Yesterday I made just about the stupidest money mistake one can make.
I was stressed at a convenience store ATM, chatting with a friend about how unwell I was feeling and in my migraine haze I withdrew $100 and walked away without collecting the cash.
Thirty seconds later I realised my colossal blunder and dashed out of the 7-eleven to retrieve my hard earned dollars as fast as my $10 sale ballet flats would take me. But alas! The money was gone. I searched high and low, questioned the old dry cleaning lady standing on the curb with her rail of blinding white shirts, as well as the barista next door, but to no avail.
I mentally beat myself up about this for the rest of the day so by the end of it, I was just plain sad and mad. While not so obvious, there are many more ridiculous financial blunders we make every day, so to make myself feel better by deflection here are five stupid money mistakes you’re probably making, too.
1. Not reading the fine print
This is mostly pure laziness over being a straight out mistake.
People see pretty banner ads with big numbers and percentage signs for cards and accounts that are so attractive that how could they not be a good idea?
But without reading the fine print you’ve no idea what you’re in for and can come out worse off on the other end.
2. Paying for things you shouldn’t
There are some things the world provides you that you simply shouldn’t pay for.
Bottled water is by far up the very top of this list. Say for example, a 600ml bottle of water costs you $2.50 and by all standards people are supposed to drink 2L of water a day, but you’re busy and preoccupied so you only drink 2 bottles.
That’s $5 a day, even if we work on this being only on work days, that equals $25 a week or $100 a month on bottled water. Buy a $10 re-usable bottle from Coles to refill and you’re already on your way to being a smarter, and less wasteful human being.
Other examples are paying shipping for online purchases when many retailers offer it for free, exercise costs – again the gym is good but outdoors is free – and buying books. Be nostalgic for your childhood and sign up for a library card.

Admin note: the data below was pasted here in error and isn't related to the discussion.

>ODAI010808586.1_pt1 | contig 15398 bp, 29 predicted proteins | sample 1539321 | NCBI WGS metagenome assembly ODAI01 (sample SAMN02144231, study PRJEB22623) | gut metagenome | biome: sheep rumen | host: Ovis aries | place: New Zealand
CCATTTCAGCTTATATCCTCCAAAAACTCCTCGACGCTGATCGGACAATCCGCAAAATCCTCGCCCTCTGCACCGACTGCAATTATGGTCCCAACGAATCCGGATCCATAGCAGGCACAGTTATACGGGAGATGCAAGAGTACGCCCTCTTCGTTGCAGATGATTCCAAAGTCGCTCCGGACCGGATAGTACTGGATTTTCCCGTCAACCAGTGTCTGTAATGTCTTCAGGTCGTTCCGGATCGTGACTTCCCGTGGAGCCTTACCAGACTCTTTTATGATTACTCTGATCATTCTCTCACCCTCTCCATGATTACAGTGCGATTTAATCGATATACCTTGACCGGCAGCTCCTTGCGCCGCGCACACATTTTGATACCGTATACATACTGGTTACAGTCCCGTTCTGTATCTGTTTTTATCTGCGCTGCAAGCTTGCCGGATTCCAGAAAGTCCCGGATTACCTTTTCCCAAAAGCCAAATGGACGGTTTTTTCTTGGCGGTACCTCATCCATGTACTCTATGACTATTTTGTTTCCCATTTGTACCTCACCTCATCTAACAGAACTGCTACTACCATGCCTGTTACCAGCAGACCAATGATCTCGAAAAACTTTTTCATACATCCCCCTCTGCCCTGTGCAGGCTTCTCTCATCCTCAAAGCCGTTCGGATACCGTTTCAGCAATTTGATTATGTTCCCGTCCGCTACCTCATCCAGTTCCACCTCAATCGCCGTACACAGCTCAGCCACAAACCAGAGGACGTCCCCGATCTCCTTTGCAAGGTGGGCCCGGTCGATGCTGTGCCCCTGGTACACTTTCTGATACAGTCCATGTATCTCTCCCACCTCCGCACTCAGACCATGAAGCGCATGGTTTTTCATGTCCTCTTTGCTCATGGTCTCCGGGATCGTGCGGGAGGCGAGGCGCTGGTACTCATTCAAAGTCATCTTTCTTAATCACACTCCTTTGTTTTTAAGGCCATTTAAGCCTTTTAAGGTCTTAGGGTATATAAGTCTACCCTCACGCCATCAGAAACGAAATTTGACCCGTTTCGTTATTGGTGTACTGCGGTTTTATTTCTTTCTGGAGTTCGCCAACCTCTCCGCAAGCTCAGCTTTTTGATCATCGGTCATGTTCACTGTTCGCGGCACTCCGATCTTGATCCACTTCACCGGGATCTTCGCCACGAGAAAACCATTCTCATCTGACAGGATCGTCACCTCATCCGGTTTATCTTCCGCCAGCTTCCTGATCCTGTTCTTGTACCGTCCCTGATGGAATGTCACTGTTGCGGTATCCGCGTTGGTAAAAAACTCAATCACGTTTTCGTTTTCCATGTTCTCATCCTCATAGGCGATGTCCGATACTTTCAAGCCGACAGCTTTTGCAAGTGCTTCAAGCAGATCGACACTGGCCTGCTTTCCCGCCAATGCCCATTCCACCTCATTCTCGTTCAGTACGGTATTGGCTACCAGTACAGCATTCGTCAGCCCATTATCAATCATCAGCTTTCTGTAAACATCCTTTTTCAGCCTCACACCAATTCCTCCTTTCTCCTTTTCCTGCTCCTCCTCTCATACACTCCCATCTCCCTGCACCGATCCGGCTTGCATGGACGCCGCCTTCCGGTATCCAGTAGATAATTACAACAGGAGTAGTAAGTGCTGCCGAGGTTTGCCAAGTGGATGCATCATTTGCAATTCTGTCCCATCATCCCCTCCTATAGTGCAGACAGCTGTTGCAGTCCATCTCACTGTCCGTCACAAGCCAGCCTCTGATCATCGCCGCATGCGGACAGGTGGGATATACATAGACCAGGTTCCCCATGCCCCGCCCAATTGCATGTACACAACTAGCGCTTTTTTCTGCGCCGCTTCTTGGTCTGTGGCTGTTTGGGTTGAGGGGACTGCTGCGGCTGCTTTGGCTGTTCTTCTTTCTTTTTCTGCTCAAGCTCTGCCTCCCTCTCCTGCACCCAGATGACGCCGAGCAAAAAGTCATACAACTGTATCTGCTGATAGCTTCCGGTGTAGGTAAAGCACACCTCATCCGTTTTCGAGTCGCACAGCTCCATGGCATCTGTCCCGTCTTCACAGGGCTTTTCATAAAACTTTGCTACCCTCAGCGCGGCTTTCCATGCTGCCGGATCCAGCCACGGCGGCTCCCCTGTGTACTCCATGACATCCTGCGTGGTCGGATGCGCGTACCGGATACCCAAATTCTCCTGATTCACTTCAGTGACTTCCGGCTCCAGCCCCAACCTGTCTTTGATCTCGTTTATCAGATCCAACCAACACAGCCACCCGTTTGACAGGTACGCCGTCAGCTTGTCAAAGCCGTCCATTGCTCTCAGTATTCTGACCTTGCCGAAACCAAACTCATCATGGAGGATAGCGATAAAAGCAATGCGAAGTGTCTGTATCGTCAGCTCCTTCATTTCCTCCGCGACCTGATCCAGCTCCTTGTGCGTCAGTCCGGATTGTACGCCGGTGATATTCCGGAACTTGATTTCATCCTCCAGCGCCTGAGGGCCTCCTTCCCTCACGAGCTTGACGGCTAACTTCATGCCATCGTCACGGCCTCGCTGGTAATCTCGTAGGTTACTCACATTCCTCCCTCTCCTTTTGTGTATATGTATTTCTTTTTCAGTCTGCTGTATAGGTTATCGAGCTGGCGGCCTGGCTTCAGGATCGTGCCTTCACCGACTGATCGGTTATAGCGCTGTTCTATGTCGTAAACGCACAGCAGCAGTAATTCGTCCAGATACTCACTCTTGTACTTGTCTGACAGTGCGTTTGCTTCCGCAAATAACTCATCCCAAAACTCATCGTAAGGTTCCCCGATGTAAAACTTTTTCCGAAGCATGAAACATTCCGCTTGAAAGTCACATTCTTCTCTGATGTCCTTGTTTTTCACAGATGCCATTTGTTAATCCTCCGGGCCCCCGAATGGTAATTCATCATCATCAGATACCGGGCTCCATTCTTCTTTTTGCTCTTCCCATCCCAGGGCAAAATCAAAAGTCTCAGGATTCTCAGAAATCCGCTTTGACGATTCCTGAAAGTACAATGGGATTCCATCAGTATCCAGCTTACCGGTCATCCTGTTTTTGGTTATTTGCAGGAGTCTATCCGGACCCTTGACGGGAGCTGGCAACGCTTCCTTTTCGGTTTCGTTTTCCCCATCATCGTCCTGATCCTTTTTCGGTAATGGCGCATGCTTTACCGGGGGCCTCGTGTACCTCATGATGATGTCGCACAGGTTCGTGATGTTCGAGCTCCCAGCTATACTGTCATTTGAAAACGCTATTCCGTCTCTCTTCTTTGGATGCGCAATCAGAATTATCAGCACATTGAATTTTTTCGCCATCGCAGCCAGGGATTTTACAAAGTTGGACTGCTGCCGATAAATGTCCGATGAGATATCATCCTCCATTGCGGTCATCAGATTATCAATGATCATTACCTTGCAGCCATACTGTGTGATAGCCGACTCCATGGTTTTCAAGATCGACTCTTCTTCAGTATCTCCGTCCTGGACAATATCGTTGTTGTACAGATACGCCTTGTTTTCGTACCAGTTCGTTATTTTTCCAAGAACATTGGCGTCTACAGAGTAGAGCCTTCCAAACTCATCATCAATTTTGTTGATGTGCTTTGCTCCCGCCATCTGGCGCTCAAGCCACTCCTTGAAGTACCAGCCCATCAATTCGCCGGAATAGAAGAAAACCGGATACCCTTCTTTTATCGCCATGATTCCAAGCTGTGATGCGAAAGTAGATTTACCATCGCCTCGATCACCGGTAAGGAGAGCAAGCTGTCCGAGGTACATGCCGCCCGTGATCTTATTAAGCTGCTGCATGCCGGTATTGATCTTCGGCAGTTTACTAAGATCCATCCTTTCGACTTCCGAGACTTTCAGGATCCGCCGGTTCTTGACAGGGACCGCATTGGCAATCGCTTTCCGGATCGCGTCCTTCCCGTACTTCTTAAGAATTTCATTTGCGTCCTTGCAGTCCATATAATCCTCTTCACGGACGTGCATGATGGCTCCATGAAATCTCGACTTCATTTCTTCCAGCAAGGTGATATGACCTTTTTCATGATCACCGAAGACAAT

3. Spending more than you earn
This pretty much speaks for itself. As a city-residing Gen Y Sydneysider on an entry-level salary I know how difficult it can be to live within your means without the effects of FOMO.
But it’s plain stupidity to think that one day you’ll catch up, one day you’ll earn enough to handle the cost of your lifestyle. This leads to loans and credit cards, which leads to…
4. Believing you’ll pay off your credit card each month
Trust me, unless you use your credit card purely for points and have the mula to pay off what you spend before the due date, this is never going to happen.
The worst mistake you can make is to get a credit card for anything but emergencies and large travel bookings (which you’ve already saved for, because the points really are awesome).
That first ever purchase that you just can’t quite afford but really want and promise you’ll pay back on payday is a slippery slope. Think of it like a financial gateway drug. It’s bad kids, really really bad. Also this is how people drown in credit card debt. K, bye.
5. Not having a budget
I harp on about this a bit, but seriously, none of my friends have budgets. Not to say they’re not all doing fine, but none of us can afford to go ball out on the bar on a Saturday night like we’d like to. Not even close.
Your budget is your monthly money map and you will be lost in numbers without it.
There is very little chance you can do anything but live pay cheque to pay cheque without one, which causes the kind of panic attack inducing anxiety that comes on the 12th of the every month when you realise you have $4 and a pack of gum to feed you for the next 3 days.
If you’re reading this at all you must be some kind of smart, so up your financial IQ a few points by avoiding the stupid money mistakes in life.
Given the first paragraph I get how ironic this may sound (people in glass houses etc), but I’m hoping this means some good will come out of my sheer idiocy. I promise it doesn’t happen often.
Image: Wolf of Wall Street.